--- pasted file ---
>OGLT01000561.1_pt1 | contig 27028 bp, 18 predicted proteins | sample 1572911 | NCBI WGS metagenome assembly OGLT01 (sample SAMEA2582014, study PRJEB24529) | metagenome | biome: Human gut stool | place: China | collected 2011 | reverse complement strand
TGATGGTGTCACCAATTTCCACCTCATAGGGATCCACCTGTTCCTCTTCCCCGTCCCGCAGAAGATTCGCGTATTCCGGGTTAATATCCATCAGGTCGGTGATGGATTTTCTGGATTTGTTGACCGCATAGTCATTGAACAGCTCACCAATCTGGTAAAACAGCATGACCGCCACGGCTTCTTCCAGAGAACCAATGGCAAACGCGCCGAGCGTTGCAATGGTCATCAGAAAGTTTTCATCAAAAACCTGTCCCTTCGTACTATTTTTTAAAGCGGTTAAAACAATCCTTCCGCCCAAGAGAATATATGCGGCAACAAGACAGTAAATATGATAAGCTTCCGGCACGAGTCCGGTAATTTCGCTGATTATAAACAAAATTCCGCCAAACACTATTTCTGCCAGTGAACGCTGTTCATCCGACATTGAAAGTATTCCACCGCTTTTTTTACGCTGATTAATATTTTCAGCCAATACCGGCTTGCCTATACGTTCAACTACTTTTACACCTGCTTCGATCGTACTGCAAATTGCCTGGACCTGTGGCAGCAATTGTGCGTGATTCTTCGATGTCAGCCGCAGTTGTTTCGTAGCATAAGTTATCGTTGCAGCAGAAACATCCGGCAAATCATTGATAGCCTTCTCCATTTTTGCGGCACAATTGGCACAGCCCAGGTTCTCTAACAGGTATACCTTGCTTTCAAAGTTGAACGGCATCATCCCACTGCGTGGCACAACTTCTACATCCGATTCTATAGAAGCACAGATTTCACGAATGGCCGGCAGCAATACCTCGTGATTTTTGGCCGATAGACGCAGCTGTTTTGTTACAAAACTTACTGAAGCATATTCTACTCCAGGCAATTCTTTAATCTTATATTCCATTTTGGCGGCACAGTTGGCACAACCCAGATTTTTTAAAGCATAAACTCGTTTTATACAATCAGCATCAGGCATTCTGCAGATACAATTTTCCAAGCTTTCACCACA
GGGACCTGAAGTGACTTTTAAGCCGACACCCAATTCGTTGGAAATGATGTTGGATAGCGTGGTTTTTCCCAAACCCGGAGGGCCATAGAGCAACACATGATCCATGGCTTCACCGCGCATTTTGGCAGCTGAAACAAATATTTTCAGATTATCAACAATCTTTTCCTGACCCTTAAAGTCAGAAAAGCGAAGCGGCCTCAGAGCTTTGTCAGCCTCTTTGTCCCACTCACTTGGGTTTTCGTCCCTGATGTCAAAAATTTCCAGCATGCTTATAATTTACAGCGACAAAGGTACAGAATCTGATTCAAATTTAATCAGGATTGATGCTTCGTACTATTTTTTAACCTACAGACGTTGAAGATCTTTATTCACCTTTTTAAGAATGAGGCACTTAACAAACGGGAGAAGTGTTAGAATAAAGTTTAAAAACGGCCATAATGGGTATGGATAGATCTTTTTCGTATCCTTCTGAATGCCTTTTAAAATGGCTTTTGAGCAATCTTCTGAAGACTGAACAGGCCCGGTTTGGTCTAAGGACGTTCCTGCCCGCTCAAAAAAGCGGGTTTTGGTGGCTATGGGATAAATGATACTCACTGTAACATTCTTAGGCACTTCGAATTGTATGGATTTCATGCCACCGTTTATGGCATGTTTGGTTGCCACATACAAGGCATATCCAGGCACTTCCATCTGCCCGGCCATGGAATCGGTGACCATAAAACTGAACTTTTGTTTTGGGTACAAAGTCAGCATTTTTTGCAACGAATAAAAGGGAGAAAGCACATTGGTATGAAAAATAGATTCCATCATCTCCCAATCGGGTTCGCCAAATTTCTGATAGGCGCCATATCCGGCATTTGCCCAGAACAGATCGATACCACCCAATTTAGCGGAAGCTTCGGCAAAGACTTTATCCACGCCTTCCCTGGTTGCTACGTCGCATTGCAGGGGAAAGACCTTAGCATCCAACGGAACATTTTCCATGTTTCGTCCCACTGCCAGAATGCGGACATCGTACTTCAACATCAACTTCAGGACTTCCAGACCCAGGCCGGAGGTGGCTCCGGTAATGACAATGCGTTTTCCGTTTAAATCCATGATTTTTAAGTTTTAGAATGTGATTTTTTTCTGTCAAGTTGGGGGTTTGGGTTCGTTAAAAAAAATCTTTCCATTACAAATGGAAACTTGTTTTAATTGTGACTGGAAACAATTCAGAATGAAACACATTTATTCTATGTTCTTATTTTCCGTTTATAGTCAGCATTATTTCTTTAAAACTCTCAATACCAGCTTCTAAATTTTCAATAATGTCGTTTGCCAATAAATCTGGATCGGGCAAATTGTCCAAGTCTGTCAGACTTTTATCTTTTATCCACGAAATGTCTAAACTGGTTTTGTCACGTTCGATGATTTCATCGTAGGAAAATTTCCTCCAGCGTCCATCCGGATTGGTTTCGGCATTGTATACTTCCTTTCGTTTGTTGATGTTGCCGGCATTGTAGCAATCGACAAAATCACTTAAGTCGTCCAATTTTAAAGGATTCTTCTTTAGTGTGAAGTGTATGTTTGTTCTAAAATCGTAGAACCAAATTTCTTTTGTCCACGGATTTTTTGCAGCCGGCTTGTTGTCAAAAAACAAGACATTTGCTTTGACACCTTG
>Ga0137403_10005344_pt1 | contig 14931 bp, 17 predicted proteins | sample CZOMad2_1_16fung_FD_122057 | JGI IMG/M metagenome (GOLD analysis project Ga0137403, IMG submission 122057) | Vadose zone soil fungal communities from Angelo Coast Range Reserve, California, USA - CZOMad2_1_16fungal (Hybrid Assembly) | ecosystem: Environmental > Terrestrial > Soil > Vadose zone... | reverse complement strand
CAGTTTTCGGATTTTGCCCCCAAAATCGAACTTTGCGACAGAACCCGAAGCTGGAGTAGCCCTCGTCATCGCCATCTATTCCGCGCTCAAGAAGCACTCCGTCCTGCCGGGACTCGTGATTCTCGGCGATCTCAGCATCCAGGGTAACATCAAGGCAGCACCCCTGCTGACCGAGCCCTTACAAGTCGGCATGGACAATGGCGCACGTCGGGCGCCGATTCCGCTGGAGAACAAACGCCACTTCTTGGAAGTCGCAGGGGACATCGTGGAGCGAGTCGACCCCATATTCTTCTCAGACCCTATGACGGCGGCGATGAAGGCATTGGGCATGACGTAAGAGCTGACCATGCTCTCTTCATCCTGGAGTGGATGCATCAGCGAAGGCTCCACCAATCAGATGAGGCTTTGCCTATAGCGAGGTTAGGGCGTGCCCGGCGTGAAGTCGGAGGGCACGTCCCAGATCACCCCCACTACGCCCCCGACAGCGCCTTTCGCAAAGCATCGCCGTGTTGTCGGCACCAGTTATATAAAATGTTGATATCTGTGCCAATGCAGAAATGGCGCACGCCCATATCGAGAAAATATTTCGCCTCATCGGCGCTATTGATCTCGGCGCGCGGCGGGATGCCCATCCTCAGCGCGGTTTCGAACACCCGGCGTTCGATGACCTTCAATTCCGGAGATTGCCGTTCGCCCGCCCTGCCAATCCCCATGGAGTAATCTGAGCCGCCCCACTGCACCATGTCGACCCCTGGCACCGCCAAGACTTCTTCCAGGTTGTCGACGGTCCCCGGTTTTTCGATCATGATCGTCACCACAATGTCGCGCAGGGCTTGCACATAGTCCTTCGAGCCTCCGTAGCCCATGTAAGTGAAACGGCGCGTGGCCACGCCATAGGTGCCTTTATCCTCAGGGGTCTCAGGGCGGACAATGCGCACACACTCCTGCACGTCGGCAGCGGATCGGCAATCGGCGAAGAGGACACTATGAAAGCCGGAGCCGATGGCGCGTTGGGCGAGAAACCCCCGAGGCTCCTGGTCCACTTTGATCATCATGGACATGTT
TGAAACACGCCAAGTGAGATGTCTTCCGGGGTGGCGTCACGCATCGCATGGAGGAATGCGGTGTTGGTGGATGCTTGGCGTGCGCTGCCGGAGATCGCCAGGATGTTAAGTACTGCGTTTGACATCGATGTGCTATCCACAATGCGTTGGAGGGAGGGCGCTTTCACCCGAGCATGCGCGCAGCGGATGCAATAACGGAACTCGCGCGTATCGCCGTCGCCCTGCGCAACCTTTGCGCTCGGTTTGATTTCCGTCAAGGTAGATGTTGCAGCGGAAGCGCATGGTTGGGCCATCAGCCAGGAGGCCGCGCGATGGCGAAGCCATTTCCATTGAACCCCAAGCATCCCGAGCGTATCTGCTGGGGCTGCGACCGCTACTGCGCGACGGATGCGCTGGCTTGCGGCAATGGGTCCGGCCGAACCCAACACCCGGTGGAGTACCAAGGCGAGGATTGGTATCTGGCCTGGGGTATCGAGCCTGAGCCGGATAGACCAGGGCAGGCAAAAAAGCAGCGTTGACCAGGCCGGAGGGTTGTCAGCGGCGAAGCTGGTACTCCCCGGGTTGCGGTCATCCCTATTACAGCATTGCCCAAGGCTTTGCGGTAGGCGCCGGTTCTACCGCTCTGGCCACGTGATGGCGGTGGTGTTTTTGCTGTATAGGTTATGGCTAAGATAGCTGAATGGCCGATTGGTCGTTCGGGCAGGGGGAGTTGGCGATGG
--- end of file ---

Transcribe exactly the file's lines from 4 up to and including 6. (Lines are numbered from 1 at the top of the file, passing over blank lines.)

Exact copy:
>Ga0137403_10005344_pt1 | contig 14931 bp, 17 predicted proteins | sample CZOMad2_1_16fung_FD_122057 | JGI IMG/M metagenome (GOLD analysis project Ga0137403, IMG submission 122057) | Vadose zone soil fungal communities from Angelo Coast Range Reserve, California, USA - CZOMad2_1_16fungal (Hybrid Assembly) | ecosystem: Environmental > Terrestrial > Soil > Vadose zone... | reverse complement strand
CAGTTTTCGGATTTTGCCCCCAAAATCGAACTTTGCGACAGAACCCGAAGCTGGAGTAGCCCTCGTCATCGCCATCTATTCCGCGCTCAAGAAGCACTCCGTCCTGCCGGGACTCGTGATTCTCGGCGATCTCAGCATCCAGGGTAACATCAAGGCAGCACCCCTGCTGACCGAGCCCTTACAAGTCGGCATGGACAATGGCGCACGTCGGGCGCCGATTCCGCTGGAGAACAAACGCCACTTCTTGGAAGTCGCAGGGGACATCGTGGAGCGAGTCGACCCCATATTCTTCTCAGACCCTATGACGGCGGCGATGAAGGCATTGGGCATGACGTAAGAGCTGACCATGCTCTCTTCATCCTGGAGTGGATGCATCAGCGAAGGCTCCACCAATCAGATGAGGCTTTGCCTATAGCGAGGTTAGGGCGTGCCCGGCGTGAAGTCGGAGGGCACGTCCCAGATCACCCCCACTACGCCCCCGACAGCGCCTTTCGCAAAGCATCGCCGTGTTGTCGGCACCAGTTATATAAAATGTTGATATCTGTGCCAATGCAGAAATGGCGCACGCCCATATCGAGAAAATATTTCGCCTCATCGGCGCTATTGATCTCGGCGCGCGGCGGGATGCCCATCCTCAGCGCGGTTTCGAACACCCGGCGTTCGATGACCTTCAATTCCGGAGATTGCCGTTCGCCCGCCCTGCCAATCCCCATGGAGTAATCTGAGCCGCCCCACTGCACCATGTCGACCCCTGGCACCGCCAAGACTTCTTCCAGGTTGTCGACGGTCCCCGGTTTTTCGATCATGATCGTCACCACAATGTCGCGCAGGGCTTGCACATAGTCCTTCGAGCCTCCGTAGCCCATGTAAGTGAAACGGCGCGTGGCCACGCCATAGGTGCCTTTATCCTCAGGGGTCTCAGGGCGGACAATGCGCACACACTCCTGCACGTCGGCAGCGGATCGGCAATCGGCGAAGAGGACACTATGAAAGCCGGAGCCGATGGCGCGTTGGGCGAGAAACCCCCGAGGCTCCTGGTCCACTTTGATCATCATGGACATGTT
TGAAACACGCCAAGTGAGATGTCTTCCGGGGTGGCGTCACGCATCGCATGGAGGAATGCGGTGTTGGTGGATGCTTGGCGTGCGCTGCCGGAGATCGCCAGGATGTTAAGTACTGCGTTTGACATCGATGTGCTATCCACAATGCGTTGGAGGGAGGGCGCTTTCACCCGAGCATGCGCGCAGCGGATGCAATAACGGAACTCGCGCGTATCGCCGTCGCCCTGCGCAACCTTTGCGCTCGGTTTGATTTCCGTCAAGGTAGATGTTGCAGCGGAAGCGCATGGTTGGGCCATCAGCCAGGAGGCCGCGCGATGGCGAAGCCATTTCCATTGAACCCCAAGCATCCCGAGCGTATCTGCTGGGGCTGCGACCGCTACTGCGCGACGGATGCGCTGGCTTGCGGCAATGGGTCCGGCCGAACCCAACACCCGGTGGAGTACCAAGGCGAGGATTGGTATCTGGCCTGGGGTATCGAGCCTGAGCCGGATAGACCAGGGCAGGCAAAAAAGCAGCGTTGACCAGGCCGGAGGGTTGTCAGCGGCGAAGCTGGTACTCCCCGGGTTGCGGTCATCCCTATTACAGCATTGCCCAAGGCTTTGCGGTAGGCGCCGGTTCTACCGCTCTGGCCACGTGATGGCGGTGGTGTTTTTGCTGTATAGGTTATGGCTAAGATAGCTGAATGGCCGATTGGTCGTTCGGGCAGGGGGAGTTGGCGATGG